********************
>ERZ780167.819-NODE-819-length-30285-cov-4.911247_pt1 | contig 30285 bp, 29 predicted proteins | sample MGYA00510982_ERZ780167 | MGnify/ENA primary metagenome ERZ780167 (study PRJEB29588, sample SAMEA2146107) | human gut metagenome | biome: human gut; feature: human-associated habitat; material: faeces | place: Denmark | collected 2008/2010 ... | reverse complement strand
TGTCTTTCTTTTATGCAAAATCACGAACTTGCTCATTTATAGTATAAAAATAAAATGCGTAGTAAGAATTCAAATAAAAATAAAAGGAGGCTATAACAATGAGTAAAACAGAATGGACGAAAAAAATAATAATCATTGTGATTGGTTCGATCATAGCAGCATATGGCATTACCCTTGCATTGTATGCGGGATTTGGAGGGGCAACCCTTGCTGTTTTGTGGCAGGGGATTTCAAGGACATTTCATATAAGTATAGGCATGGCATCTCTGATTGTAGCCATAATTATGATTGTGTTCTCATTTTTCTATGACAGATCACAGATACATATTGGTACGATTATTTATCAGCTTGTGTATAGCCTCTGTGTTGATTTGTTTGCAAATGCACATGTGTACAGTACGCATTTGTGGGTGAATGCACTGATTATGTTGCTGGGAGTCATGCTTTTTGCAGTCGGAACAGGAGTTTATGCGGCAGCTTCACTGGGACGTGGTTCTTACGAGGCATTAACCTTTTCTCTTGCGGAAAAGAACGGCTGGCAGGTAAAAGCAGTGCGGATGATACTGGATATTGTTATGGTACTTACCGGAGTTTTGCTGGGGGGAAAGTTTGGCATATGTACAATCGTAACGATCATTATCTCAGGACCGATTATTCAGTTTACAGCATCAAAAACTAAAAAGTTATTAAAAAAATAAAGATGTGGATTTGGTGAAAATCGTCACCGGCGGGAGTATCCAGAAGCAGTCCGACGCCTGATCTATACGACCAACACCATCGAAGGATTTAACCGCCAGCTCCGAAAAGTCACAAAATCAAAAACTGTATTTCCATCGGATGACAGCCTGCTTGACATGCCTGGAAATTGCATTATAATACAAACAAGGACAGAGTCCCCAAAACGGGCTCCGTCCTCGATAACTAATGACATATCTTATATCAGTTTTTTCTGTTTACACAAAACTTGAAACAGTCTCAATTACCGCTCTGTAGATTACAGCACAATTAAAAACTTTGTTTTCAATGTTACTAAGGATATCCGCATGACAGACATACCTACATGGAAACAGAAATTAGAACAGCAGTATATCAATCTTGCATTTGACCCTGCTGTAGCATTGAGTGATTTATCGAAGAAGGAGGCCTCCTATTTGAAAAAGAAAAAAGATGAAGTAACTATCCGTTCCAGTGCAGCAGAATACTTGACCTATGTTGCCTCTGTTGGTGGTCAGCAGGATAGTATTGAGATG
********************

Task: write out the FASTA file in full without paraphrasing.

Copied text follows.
>ERZ780167.819-NODE-819-length-30285-cov-4.911247_pt1 | contig 30285 bp, 29 predicted proteins | sample MGYA00510982_ERZ780167 | MGnify/ENA primary metagenome ERZ780167 (study PRJEB29588, sample SAMEA2146107) | human gut metagenome | biome: human gut; feature: human-associated habitat; material: faeces | place: Denmark | collected 2008/2010 ... | reverse complement strand
TGTCTTTCTTTTATGCAAAATCACGAACTTGCTCATTTATAGTATAAAAATAAAATGCGTAGTAAGAATTCAAATAAAAATAAAAGGAGGCTATAACAATGAGTAAAACAGAATGGACGAAAAAAATAATAATCATTGTGATTGGTTCGATCATAGCAGCATATGGCATTACCCTTGCATTGTATGCGGGATTTGGAGGGGCAACCCTTGCTGTTTTGTGGCAGGGGATTTCAAGGACATTTCATATAAGTATAGGCATGGCATCTCTGATTGTAGCCATAATTATGATTGTGTTCTCATTTTTCTATGACAGATCACAGATACATATTGGTACGATTATTTATCAGCTTGTGTATAGCCTCTGTGTTGATTTGTTTGCAAATGCACATGTGTACAGTACGCATTTGTGGGTGAATGCACTGATTATGTTGCTGGGAGTCATGCTTTTTGCAGTCGGAACAGGAGTTTATGCGGCAGCTTCACTGGGACGTGGTTCTTACGAGGCATTAACCTTTTCTCTTGCGGAAAAGAACGGCTGGCAGGTAAAAGCAGTGCGGATGATACTGGATATTGTTATGGTACTTACCGGAGTTTTGCTGGGGGGAAAGTTTGGCATATGTACAATCGTAACGATCATTATCTCAGGACCGATTATTCAGTTTACAGCATCAAAAACTAAAAAGTTATTAAAAAAATAAAGATGTGGATTTGGTGAAAATCGTCACCGGCGGGAGTATCCAGAAGCAGTCCGACGCCTGATCTATACGACCAACACCATCGAAGGATTTAACCGCCAGCTCCGAAAAGTCACAAAATCAAAAACTGTATTTCCATCGGATGACAGCCTGCTTGACATGCCTGGAAATTGCATTATAATACAAACAAGGACAGAGTCCCCAAAACGGGCTCCGTCCTCGATAACTAATGACATATCTTATATCAGTTTTTTCTGTTTACACAAAACTTGAAACAGTCTCAATTACCGCTCTGTAGATTACAGCACAATTAAAAACTTTGTTTTCAATGTTACTAAGGATATCCGCATGACAGACATACCTACATGGAAACAGAAATTAGAACAGCAGTATATCAATCTTGCATTTGACCCTGCTGTAGCATTGAGTGATTTATCGAAGAAGGAGGCCTCCTATTTGAAAAAGAAAAAAGATGAAGTAACTATCCGTTCCAGTGCAGCAGAATACTTGACCTATGTTGCCTCTGTTGGTGGTCAGCAGGATAGTATTGAGATG